At operation 806, if the seller does not wish to file a complaint or alert, operation 800 ends. If the seller does wish to file a complaint, operation 800 can continue to operation 826, 862, and 808. At operation 808, a determination is made if the seller has waited at least 7 days and no more than 30 days. The waiting period is to give the bidder an opportunity to complete the transaction before the seller can file a complaint or request a final value fee refund or request.
If the seller has not waited at least 7 days and no more than 30 days, operation 800 returns to operation 804. If after the 7 day waiting period, but before 30 days after end of auction, at operation 810, the seller may file a NPB complaint. For example, interfaces such as interfaces 1002 and 1010, as shown in
At operation 812, the information entered by the seller is captured or stored in a database such as that shown in
1) bidder paid returned item and seller issued a refund;
2) the parties mutually agreed not to complete the transaction; or
3) sale price to high and bidder bid price was lower than final high bid.
If the reasons for the complaint are one of the above reasons, operation 800 continues at operation 842 in
At operation 824, an email is sent to both bidder/buyer and seller informing the parties reason for complaint, item number, and that bidder will get a NPB tick if the complaint is not resolved. The buyer is informed that the seller has filed a complaint. If the buyer believes the seller has made false statements, the buyer can inform the network facility. For example, the buyer can send an email to a “safeharbor” within the network facility.
At operation 826, the buyer and seller are asked to resolve differences among themselves. This notification can be a separate email or contained in the email of operation 824. For one implementation, the email to the NPB can encourage the buyer to leave negative feedback for the seller if the buyer responded during the mediation period and the seller did not respond and is now filing a FVF credit request.
At operation 828, a determination is made if the buyer and seller have resolved their differences, i.e., completed the transaction. If the parties have not resolved their differences, operation 800 continues to operation 862 in
At this point, the seller can request a FVF refund or credit because transaction that was not completed for valid reasons. At operation 844, a determination is made of the seller wants to file a FVF refund or credit request. At operation 846, if the seller does not wish to file a FVF credit request, the seller can leave interfaces 1102, 1108, or 1120 and the process ends. If, however, the seller does wish to file a FVF credit request, operation 800 continues to operation 848.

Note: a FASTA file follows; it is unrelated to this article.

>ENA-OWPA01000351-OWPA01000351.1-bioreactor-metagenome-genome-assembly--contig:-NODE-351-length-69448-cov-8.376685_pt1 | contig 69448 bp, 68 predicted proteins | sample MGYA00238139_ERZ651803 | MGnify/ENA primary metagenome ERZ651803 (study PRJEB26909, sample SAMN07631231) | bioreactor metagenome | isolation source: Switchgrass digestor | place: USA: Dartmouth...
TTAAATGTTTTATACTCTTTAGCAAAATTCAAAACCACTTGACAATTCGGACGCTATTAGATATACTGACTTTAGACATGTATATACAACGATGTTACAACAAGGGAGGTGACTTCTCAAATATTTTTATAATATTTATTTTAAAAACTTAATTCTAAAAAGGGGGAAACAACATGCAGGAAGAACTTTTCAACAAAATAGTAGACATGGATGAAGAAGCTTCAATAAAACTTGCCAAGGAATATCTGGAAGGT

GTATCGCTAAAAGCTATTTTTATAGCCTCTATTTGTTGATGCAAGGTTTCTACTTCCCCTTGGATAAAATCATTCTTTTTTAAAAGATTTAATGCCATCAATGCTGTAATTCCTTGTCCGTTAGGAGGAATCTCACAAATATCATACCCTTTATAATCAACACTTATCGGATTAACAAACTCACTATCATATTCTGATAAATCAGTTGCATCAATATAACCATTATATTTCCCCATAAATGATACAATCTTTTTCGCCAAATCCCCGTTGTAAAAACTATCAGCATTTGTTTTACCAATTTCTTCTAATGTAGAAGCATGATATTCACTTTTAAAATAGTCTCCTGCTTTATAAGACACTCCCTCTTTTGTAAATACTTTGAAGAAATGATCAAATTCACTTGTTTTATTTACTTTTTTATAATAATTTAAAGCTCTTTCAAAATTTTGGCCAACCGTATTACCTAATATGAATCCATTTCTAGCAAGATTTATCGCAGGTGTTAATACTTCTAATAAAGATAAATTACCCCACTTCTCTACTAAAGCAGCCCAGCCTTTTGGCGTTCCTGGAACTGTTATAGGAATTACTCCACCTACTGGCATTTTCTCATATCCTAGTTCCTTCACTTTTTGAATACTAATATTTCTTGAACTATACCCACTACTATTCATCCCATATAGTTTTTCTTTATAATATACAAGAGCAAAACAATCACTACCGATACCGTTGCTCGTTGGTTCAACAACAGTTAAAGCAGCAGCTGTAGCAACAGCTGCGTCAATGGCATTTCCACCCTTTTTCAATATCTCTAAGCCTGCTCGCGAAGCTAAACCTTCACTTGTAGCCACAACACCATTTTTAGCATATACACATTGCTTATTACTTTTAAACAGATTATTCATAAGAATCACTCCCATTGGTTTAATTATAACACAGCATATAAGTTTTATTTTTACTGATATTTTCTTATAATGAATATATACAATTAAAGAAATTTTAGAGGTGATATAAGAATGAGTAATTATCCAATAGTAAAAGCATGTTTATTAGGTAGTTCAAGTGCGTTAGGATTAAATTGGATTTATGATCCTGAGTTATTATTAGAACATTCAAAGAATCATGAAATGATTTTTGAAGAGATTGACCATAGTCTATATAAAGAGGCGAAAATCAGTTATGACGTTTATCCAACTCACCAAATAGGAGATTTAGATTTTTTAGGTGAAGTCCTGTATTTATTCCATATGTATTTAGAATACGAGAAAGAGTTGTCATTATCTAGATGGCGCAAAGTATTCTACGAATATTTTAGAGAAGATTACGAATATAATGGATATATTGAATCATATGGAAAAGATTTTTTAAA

At operation 848, the seller's user ID, item number, and reasons for complaint can be auto-populated on the online form. Alternatively, the aforementioned information can be entered by the seller as shown in windows 1104 and 1106 in
At operation 850, the FVF credit is automatically posted to seller's account. Buyer is not given a NPB tick because there was a valid reason on why the transaction was not completed. At operation 852, an email is sent to the buyer (cc. Seller) that informs the buyer that seller has request FVF credit for reasons given. Ask buyer to email the “safeharbor” if this is not valid. For example, if the buyer did complete the transaction, then the seller is fraudulently request a FVF refund request/credit.
At operation 854, a determination is made if the buyer has sent an email to the “safeharbor.” If no email is sent, at operation 856, the process ends. If the buyer does send an email to the safeharbor, at operation 858, the seller is not given a FVF credit and the process ends. Here, a further determination can be made by the network facility to inquire about the validity of the buyer's and seller's statements.
If a NPB complaint has been field and 10 days or more have elapsed, operation 800 continues to operation 864. At operation 864, a determination is made if less than 60 days have elapsed since the end of the auction. If more than 60 days have elapsed, at operation 866, operation 800 ends and no FVF credit request is filed. Here, approximately two months have passed since the auction, which exceeds a maximum time limit to file a FVF credit request.